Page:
By Edward B. Driscoll, Jr.
California isn’t what it used to be. Just ask historian Victor Davis Hanson. He has spent a lifetime in the Golden State and has watched with dismay as the culture has changed for the worse over the past few decades.
Hanson dubbed it “the weirdest place in the world” in his new e-book, a collection of PJ Media essays titled “The Decline and Fall of California.” And who could argue the point when he calls out absurdities like Tiburcio Vasquez Elementary School – an institution of learning named after a 19th century robber and murderer?
That just scratches the surface of his thesis, though. Hanson demonstrates the sweeping impact of liberal elitism on the state’s culture. “California is both more poorly managed than any time in its past, more divided between rich and poor, more fragmented by opportunistic ethnic identity politics, more impoverished by massive illegal immigration – and never more naturally wealthy.”
Here are some of the key takeaways from the culture section of the book:
- The “richerals” rule the roost. Hanson coined that term to describe the rich, cool liberals who can afford to preach progressivism because they don’t have to practice it. Wealth shields them from the effects of the high taxes and regulation they love to impose on others. “Being a richeral apparently means you never have to say you are sorry about the means you used to get your cash, why you mean to keep and expand it, and how you plan to pass it on to your richeral kids,” Hanson said.
- The state now resembles a medieval society. The richerals comprise an aristocracy of a few million elites who live the high life along the Pacific Coast, from San Diego to the Bay area. They keep the clergy beneath them – the public workforce – in line with salaries and benefits that are 30 percent to 40 percent higher than the private sector. Joining that class, where nepotism is rampant, is “like hitting the lottery.” The peasantry in California, meanwhile, is vast. A fourth of the population is officially poor, with the state accounting for one-sixth of the nation’s welfare recipients. “The distant others are nebulous, rarely thought-about souls,” Hanson said.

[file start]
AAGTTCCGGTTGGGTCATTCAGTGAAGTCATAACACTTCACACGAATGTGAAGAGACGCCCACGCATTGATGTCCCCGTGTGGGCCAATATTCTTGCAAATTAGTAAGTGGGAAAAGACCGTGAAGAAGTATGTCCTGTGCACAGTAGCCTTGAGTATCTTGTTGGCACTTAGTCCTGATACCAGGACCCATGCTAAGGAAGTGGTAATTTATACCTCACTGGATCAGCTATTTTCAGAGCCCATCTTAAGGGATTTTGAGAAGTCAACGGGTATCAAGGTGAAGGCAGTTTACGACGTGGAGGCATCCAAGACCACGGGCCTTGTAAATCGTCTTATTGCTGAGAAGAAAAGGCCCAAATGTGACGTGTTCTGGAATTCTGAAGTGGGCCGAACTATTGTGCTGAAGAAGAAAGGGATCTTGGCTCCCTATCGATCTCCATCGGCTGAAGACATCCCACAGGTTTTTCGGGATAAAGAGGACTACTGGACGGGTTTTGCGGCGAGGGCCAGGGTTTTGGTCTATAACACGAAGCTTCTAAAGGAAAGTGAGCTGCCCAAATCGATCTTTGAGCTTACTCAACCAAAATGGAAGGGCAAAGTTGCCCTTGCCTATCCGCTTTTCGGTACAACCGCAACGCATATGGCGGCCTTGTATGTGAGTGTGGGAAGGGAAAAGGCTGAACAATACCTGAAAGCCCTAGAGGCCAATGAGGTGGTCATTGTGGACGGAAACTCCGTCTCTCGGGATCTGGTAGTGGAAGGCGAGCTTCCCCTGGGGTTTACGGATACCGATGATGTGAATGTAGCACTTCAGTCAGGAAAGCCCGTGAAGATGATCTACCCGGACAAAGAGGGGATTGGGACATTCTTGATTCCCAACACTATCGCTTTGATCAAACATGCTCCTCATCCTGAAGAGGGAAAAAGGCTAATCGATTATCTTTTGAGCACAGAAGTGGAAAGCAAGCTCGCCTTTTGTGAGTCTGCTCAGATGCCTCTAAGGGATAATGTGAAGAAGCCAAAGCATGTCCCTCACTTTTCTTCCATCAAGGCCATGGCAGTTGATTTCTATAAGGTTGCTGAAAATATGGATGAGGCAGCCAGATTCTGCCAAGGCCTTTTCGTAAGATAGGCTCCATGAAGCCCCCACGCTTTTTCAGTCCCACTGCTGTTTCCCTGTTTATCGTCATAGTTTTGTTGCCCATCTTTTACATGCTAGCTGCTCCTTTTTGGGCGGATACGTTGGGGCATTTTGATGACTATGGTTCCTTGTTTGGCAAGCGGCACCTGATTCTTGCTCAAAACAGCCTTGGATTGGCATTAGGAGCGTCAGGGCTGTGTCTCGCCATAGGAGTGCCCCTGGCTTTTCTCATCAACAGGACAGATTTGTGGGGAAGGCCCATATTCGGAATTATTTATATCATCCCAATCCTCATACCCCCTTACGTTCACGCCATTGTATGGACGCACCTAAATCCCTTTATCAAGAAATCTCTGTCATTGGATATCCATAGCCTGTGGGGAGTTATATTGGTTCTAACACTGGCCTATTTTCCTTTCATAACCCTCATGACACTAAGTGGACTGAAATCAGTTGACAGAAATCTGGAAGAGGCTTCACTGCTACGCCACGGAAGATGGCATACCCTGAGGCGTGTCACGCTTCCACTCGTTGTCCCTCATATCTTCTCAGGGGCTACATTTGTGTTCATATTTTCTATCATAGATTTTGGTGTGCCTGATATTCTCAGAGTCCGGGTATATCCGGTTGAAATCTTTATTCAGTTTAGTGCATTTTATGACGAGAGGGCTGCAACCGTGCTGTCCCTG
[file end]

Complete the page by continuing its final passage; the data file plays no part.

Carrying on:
- The agrarian ideal is dead – and the rural work ethic with it. Small farms have vanished, replaced by huge operations that are owned by rich foreigners who live in huge castles secured by gates. Hanson used to know everyone within a two-mile radius of his family farm, but now doesn’t know any more than 10 percent of the landowners. The upside is more food production now that decisions aren’t based on tradition and morality. The downside, Hanson said, is that California no longer grows “self-reliant, cranky and autonomous citizens, who do not worry much about things like tanning booths, plastic surgery, Botox, male jewelry, tattoos, rap music, waxed-off body hair or social media.”